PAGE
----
When and where
The next CCES Winter School «Science Meets Practice» will take place during two blocks: 11-14 January and 1-4 February, 2016. It will be held at the «Propstei Wislikofen», where the participants will also stay.
The Winter School addresses primarily PhD students and postdocs from environmental and natural sciences, engineering, and social sciences working in fields related to sustainability and sustainable development. PhD students in these fields from outside the ETH Domain are also eligible to apply. The Winter School runs with a maximum of 25 participants. The language of the Winter School is English, however knowledge of (Swiss) German language can be useful for stakeholder meetings as these normally occur in the local language. Translation for English speakers will be provided during the stakeholder meetings.
The participation fee is CHF 400 per participant. The fee covers a contribution to costs associated with staying at Propstei Wislikofen, including board and meals and organizational support. The fee does not cover any travel expenses to and from Propstei Wislikofen.
Information Winter School 2016
Applications for the 2016 CCES Winter School are NOW OPEN.
To register, please follow the following link to the online application form. Applications close midnight CET, Wed. 30 September 2015.
- Please contact either Dr Michael Stauffacher or Dr Carolina Adler for more information:
- Dr. Carolina Adler, coordinator and lecturer CCES Winter School, firstname.lastname@example.org, Tel: +41 44 632 73 74 or
- Dr. Michael Stauffacher, lecturer CCES Winter School, email@example.com, Tel: +41 44 632 49 07
Strengthening a dialogue between science and practice
There is an increasing demand for scientists to interact with people and institutions outside of the scientific community. In this Winter School you learn methods on how to better interact with stakeholders such as practitioners in public or private institutions and the general public. You learn methods in sharing and exchanging knowledge, using methods such as such as "focus groups" and "accompanying groups", as well as key theoretical foundations that underpin these techniques.
A key feature of this Winter School is the direct application of these methods in real science-practice situations, thereby giving you the unique opportunity to actively interact with various stakeholders from administration, business, policy, and civil society, as well as allowing you the chance to expand your own networks. Furthermore, together with your peers, you also critically analyze and reflect on your own PhD or postdoc research project with respect to its societal relevance and application.
Content and format
The CCES Winter School takes place during two blocks of four days each, with a 2-week pause interval between these blocks, when participants have the chance to conduct preparatory work for the second block.
The format of the CCES Winter School 2016 is as follows:
- The first block (in January) is dedicated to lectures, group work exercises and case studies, with a focus on theory and methods in knowledge exchange.
- The second block (in February) participants implement some of the methods, such as hosting stakeholder meetings, where the results of these interactions are shared and exchanged back with stakeholders. The Winter School concludes with round-table discussions and plenary presentations from experienced professionals in the field of science-practice interactions.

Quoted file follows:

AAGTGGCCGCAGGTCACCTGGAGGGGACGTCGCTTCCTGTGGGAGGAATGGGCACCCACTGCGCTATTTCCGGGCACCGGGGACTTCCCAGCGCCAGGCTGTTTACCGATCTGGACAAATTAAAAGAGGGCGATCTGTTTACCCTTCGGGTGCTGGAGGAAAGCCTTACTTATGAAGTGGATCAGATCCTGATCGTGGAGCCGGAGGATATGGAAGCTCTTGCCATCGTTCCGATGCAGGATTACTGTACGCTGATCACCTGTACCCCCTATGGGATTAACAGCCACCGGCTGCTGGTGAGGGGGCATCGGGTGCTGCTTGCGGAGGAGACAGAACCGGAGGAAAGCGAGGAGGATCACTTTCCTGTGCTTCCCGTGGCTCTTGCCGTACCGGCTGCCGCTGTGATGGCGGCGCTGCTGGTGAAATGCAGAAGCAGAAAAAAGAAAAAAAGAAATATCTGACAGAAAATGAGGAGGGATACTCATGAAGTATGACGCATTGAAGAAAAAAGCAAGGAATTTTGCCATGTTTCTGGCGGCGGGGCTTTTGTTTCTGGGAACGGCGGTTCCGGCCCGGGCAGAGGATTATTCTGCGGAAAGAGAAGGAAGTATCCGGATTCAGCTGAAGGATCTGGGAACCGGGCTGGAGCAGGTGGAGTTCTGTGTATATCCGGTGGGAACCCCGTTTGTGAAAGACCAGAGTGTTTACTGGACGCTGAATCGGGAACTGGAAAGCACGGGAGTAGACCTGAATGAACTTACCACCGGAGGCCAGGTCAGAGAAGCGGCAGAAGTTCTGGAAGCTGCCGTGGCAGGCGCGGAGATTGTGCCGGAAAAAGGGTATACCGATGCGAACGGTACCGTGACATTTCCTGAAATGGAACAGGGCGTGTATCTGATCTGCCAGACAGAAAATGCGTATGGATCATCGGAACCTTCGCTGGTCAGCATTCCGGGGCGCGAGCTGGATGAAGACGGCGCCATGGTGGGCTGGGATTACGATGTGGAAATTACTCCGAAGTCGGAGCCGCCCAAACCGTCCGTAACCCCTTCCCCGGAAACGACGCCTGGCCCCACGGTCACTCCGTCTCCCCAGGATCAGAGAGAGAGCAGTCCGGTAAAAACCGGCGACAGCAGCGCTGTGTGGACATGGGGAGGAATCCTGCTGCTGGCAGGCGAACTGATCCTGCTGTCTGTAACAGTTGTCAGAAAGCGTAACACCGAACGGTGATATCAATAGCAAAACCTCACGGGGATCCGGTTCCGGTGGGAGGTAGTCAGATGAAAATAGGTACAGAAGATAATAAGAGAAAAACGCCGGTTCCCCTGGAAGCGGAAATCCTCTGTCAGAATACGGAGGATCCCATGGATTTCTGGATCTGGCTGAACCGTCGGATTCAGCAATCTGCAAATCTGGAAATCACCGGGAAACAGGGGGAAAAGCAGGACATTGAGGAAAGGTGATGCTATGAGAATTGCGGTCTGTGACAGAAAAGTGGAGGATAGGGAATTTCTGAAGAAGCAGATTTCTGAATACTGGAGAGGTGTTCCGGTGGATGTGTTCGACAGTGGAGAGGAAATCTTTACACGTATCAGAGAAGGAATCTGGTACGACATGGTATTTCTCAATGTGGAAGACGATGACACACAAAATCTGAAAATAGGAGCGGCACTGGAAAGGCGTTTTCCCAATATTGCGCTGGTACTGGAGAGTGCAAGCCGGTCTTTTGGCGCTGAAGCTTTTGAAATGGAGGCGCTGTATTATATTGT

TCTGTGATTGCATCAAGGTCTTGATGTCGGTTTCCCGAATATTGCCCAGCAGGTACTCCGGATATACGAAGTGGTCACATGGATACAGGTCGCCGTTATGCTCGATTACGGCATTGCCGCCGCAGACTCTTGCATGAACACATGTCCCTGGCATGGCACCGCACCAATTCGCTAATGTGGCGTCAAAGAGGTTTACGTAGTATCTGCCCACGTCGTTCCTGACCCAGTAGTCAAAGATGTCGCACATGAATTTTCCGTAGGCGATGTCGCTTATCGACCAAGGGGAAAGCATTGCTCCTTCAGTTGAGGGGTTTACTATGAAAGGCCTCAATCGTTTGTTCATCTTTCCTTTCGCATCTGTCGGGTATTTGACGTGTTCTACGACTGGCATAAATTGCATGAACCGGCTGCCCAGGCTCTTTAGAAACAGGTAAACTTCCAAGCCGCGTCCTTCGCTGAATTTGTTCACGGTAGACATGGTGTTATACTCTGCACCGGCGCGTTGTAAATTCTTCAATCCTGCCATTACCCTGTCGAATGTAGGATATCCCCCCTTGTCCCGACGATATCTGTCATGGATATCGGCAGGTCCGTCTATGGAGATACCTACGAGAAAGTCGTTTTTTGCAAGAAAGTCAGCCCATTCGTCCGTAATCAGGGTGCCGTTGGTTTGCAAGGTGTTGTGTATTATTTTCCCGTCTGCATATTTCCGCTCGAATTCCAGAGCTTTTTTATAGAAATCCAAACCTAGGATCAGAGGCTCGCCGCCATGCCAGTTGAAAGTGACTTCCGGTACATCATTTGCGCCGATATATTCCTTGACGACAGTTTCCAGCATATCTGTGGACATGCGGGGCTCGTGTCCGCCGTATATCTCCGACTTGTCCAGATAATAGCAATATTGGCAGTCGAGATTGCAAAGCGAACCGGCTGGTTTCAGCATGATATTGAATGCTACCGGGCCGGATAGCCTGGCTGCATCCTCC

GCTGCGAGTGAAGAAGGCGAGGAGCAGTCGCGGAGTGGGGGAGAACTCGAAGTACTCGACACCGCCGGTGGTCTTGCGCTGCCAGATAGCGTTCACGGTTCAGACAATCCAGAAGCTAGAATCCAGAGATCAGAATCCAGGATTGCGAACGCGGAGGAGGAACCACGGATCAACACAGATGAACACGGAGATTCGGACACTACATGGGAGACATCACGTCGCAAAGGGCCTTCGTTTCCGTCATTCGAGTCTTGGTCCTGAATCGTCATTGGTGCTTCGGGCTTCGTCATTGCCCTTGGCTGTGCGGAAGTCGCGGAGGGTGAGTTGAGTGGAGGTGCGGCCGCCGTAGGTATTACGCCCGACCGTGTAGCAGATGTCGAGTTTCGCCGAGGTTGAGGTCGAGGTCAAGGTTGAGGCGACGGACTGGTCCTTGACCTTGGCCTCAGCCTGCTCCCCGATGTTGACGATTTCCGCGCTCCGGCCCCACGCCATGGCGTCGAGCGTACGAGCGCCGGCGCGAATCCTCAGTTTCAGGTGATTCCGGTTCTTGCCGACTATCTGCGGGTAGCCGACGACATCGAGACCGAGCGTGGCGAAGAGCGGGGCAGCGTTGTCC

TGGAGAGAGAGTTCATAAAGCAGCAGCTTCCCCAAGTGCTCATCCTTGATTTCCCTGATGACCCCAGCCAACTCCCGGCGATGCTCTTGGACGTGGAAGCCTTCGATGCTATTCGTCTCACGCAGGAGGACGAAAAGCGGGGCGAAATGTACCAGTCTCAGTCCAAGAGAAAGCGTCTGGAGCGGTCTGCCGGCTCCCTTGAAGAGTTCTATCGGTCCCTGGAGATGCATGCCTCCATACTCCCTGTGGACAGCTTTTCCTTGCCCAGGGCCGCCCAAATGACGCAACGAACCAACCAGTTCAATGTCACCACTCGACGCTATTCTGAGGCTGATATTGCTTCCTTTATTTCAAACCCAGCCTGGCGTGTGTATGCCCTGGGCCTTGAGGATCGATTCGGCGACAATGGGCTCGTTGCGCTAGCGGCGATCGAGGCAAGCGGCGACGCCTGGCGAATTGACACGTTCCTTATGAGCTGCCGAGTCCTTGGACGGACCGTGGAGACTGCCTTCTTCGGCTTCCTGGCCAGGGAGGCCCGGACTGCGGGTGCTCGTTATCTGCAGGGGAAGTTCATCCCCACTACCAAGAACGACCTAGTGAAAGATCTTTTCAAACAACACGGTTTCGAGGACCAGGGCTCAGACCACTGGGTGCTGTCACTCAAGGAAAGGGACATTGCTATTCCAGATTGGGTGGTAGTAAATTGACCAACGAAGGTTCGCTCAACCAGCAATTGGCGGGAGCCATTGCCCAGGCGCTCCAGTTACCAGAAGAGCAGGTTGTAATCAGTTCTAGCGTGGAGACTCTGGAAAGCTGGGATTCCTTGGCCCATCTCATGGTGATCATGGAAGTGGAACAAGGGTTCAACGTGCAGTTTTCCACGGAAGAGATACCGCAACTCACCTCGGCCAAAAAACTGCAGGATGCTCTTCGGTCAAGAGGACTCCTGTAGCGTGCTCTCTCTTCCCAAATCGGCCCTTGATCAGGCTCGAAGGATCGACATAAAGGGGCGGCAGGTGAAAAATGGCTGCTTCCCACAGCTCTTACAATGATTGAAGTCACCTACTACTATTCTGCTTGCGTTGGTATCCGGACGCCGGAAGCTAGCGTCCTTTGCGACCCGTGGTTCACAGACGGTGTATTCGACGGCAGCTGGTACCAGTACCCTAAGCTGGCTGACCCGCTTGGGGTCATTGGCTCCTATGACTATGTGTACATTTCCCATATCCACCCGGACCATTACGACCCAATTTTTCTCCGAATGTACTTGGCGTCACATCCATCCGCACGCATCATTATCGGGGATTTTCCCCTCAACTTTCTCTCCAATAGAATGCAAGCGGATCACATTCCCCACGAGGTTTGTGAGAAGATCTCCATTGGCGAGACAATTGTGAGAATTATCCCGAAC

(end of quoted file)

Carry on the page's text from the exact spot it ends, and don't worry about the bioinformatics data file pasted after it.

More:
A team of coaches will guide and support you in achieving the learning objectives of the CCES Winter School during the two block weeks. The total time requirement for completing the course is in the range of 120 hours, equivalent to 4 ECTS.
In order to assure the continuation and transfer from the first to the second block week, and depending on your interests and level of knowledge and/or experience with science-practice interactions, participants select one of two tasks, each with its own set of methods that are relevant for fostering a dialogue and interaction between science and practice:
1. Consultation: Participatory methods, such as focus groups, are used to implement the consultation task. Participatory methods actively involve stakeholders in the data collection process of a research project, typically used where diverse viewpoints and complex decision‐making processes exist. In learning to apply participatory methods, participants also present findings to stakeholders in a follow‐up meeting, therefore the task can also be considered as a way towards more collaborative forms of interaction.
2. Co‐production of knowledge: This task evolves as knowledge exchange and learning among diverse stakeholders, who typically speak different languages, have different disciplinary backgrounds and functions, and draw on multiple and diverse knowledge systems. For these interactions, different stakeholders meet in an informal setting and get involved in a process of knowledge co‐production together with CCES Winter School participants, proving a great opportunity for mutual learning between science and practice. Furthermore, it is a chance for stakeholders from various institutions to meet and present their ideas in a moderated process.
To complement the two tasks, a range of communication tools will be introduced by science communication professionals that enhance skills in effectively communicating research findings to practitioners or the public at large. Within each group, participants learn to apply key tools and concepts into products such as lay summaries for information documents, articles for websites or media releases.
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